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Coneti GiriMohan <[log in to unmask]>
Reply To:
Coneti GiriMohan <[log in to unmask]>
Thu, 24 Jun 1999 09:57:33 -0400
White space on the welcome page is something that is widely accepted  for a non-portal
site. Excite for example crams so much information on their site that they have not paid
that much attention to affinity modeling. I do undertsand that they have a plethora of
information to disseminate as a portal site, but the screen is so busy that i tend to
lose the centrality of my purpose to visit my site.  The information is so overwhelming
that one is bound to be drawn into tasks that stray from the main thought, but then its a
portal site and that what ist supposed to do ..lure the visitor left right n center
(literally !! in this case)
In case of a non-portal site application-based site, the welcome page doesnt warrant for
crowding the page with loads of information. Keep the page focussed on what the user
tasks. I am enagaged in a similar application wherein we have user profiles and access
limitations. So i hav etaken advantage of this to make the site more customized and
personalized depending on who logs in ..the welcome page for a user who fro example is
more of a manager is given a welcome page that lists the tasks he/she is likely to
perform on a daily basis. This welcome page is totally  different for a anothe ruser who
is down in the organizational hierarchy who is intersted in tasks that are different.
This way u dont get to loads all the information and not the let the sure scan for
informatin thats buried somewhere in those milieu of words..
personalization and customized look and feel ..that where the web based application area
is headin to..

Robert Fabian wrote:

> Sean
> I first divide the world into portal and non-portal sites. Portal sites are those
> that will be visited often, and for a range of reasons. Most company sites are
> what I would calll non-portals -- visitors come to get specific information
> about the company and its products/services. And the range of those
> products/services is "modest".
> Portal sites need to offer links to a wide variety of options. They want to be
> the starting-point for many, many visitors. In my mind, Yahoo does a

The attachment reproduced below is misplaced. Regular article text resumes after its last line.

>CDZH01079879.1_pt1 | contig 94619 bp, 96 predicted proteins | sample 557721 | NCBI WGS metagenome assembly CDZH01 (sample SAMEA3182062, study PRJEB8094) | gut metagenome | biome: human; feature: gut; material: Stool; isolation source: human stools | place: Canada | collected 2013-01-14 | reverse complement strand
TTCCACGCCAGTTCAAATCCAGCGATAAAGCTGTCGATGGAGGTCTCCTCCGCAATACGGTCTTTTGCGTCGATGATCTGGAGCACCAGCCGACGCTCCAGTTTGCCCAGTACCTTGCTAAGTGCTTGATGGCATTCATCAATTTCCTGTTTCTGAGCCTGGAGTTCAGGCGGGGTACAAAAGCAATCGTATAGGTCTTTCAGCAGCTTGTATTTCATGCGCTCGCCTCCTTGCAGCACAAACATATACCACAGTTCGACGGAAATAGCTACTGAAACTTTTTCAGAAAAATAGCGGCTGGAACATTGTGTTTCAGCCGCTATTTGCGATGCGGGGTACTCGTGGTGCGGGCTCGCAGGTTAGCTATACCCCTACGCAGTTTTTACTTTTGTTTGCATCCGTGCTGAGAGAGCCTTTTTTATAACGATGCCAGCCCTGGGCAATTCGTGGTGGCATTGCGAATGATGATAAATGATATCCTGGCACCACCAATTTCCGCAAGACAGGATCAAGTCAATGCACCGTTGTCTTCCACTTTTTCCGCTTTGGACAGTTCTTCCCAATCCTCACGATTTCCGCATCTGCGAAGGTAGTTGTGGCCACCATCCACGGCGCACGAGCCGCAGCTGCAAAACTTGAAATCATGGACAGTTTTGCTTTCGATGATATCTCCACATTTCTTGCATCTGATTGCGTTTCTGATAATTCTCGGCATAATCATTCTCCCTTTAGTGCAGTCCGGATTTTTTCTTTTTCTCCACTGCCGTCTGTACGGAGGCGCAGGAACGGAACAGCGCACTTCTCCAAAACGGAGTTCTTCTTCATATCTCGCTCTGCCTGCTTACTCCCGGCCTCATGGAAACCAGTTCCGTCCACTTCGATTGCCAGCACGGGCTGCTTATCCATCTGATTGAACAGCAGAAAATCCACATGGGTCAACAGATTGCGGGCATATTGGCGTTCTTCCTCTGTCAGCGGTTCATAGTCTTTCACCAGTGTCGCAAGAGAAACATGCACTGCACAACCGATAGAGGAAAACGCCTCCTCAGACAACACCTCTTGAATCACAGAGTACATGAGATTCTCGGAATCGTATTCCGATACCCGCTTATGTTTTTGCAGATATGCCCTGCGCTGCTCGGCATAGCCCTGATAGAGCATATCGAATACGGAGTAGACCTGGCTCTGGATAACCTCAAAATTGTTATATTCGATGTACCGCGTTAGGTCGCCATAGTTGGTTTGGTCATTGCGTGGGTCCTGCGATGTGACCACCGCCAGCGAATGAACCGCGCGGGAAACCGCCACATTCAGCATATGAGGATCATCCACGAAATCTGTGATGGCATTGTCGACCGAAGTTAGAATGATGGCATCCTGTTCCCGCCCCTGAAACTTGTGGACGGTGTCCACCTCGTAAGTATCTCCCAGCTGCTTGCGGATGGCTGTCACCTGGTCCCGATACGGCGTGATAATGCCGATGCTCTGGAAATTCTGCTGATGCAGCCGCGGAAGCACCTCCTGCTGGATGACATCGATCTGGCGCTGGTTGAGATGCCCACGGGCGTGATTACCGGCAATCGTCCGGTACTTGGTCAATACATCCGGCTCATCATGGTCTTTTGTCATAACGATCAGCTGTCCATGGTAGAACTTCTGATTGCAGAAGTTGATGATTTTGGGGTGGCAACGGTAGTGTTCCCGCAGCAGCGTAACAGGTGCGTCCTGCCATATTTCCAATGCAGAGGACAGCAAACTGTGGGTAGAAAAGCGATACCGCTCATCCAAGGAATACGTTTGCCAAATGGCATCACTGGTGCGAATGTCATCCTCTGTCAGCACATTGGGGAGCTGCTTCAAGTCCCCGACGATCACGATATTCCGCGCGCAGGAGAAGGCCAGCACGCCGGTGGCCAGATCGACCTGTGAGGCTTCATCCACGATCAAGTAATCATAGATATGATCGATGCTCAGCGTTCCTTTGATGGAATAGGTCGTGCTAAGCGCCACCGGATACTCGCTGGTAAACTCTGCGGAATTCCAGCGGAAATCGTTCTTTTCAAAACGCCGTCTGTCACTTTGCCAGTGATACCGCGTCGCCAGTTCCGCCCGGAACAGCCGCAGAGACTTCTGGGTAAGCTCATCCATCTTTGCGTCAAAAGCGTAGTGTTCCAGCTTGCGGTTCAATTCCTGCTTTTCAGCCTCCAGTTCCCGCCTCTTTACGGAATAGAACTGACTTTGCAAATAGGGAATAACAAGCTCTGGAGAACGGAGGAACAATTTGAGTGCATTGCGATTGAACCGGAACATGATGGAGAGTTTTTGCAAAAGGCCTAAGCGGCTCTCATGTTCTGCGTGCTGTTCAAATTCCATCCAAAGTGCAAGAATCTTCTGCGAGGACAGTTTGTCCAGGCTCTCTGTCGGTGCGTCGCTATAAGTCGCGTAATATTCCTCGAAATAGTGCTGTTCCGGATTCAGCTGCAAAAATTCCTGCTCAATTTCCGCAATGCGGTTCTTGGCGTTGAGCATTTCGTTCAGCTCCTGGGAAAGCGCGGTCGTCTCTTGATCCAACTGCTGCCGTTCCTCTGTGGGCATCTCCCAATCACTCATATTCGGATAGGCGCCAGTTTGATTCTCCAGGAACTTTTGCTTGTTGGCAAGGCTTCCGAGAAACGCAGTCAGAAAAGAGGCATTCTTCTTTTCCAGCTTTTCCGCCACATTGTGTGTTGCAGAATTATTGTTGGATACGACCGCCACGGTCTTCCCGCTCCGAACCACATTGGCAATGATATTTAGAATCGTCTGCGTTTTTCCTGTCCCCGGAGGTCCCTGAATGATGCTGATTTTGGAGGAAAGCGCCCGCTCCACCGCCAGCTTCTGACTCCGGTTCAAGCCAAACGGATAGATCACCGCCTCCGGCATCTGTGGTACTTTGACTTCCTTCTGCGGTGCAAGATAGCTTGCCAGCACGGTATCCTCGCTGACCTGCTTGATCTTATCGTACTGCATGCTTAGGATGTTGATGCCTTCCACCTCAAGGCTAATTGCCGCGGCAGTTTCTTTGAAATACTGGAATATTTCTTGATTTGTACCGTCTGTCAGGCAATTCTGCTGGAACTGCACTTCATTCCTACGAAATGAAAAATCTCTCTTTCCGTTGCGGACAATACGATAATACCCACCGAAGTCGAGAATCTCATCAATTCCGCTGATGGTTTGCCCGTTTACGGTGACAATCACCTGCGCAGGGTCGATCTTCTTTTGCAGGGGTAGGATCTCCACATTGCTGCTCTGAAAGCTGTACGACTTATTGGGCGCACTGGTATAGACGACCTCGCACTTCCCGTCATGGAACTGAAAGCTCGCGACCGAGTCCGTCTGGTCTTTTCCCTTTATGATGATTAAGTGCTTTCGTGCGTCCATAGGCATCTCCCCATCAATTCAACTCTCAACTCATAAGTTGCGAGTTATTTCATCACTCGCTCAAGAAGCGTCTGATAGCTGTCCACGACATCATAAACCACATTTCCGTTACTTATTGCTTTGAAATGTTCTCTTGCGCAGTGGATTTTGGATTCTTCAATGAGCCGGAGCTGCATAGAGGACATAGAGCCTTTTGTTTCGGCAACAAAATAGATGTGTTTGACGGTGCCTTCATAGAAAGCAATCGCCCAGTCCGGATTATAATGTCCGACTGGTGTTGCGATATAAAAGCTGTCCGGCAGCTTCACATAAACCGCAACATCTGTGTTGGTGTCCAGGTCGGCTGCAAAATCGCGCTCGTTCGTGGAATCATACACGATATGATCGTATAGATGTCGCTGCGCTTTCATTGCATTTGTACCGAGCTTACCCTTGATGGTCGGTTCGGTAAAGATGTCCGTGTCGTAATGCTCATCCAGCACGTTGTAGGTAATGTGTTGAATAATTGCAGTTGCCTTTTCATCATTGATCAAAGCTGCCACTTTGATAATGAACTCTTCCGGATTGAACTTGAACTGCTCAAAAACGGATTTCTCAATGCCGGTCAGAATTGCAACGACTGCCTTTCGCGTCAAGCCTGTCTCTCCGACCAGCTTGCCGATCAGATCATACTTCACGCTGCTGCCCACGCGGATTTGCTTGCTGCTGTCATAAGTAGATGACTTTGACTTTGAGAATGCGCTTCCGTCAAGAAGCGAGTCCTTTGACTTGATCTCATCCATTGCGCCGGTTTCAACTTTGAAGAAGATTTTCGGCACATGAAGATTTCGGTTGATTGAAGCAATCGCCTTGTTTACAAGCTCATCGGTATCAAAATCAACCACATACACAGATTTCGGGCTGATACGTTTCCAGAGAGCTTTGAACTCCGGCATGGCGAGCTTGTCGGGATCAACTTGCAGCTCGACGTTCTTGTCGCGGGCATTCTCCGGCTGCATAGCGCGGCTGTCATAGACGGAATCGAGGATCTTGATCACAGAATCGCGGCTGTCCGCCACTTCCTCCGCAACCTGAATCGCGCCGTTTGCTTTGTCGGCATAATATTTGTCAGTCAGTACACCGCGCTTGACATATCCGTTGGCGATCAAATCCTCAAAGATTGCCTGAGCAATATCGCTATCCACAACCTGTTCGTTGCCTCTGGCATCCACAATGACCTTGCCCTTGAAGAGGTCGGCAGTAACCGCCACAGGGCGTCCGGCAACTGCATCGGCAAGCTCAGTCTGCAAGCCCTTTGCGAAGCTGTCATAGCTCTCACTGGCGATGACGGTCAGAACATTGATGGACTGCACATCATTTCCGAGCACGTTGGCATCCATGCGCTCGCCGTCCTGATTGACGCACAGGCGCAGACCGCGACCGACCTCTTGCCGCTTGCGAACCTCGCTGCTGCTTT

> particularly good job of fitting its home page design to its intended role as a
> portal for the millions. I find that one page of scrolling is acceptable, but if the
> home page needs more, then it isn't effective for me.
> In the case of Spaceworks, I can't really see it becoming a portal. You have
> an interesting offer, but visitors will only be getting information about your
> relatively simple product line. On the face of it, there is little point to following
> a design ideal for portal sites, espeically when you are not a portal, nor are
> you likely to become one.
> Bob Fabian
> On 23 Jun 99, at 11:05,  Fitzpatrick, Sean wrote:
> > Hey all,
> >
> > Sort of new to the list, but I'm the Sr. UI Designer for a web-based
> > eCommerce start-up outside of Washington DC.  Our product is an Order
> > Management system that allows companies to sell products over the web,
> > in a business-to-business setting.  Basically, end users can search
> > online catalogs, place purchase orders, track p.o.'s, and check on
> > inventory availability, among other things.
> >
> > Recently,  I have been receiving pressure from out CTO (Chief Tech.
> > Officer) to update the "Welcome" page, which is the first page that a
> > user sees after logging in.  He is convinced that the "way of the
> > future" is to cram the welcome page with every possible piece of
> > information and every function available in a HTML table and link
> > format, such as sites like ,
> > , , and many, many other
> > portal, info laden sites.
> >
> > The intention is a good one--to reduce graphics and to allow  the user
> > to see (do they really?) a lot of info at once, I suppose by scanning.
> > The problem for me is three-fold.  First, I do not like the way these
> > sites look and are organized.  Second, to me, they are terribly hard to
> > find what I am looking for (no or minimal whitespace.)  Third, and most
> > important, I am NOT designing a consumer, info intense web-site. I am
> > designing a business-oriented web APPLICATION.   Also, I am having great
> > difficulty finding usability research, though I suspect there will be
> > quite a bit more in the very near future...
> >
> > Finally, my question.  What is the list's opinion of these new style
> > websites?  Do you find them usable?  Are you annoyed with them like me?
> > It is tough to generalized, but if you look around you will see this
> > type of site-design popping up everywhere.
> >
> > Thanks for the input.
> >
> > Sean Fitzpatrick
> > Sr. UI Designer
> > SpaceWorks, Inc.
> > [log in to unmask]
> >
> ---
> Robert Fabian Associates  416-769-1885 71 Evelyn Ave Toronto M6P 2Z2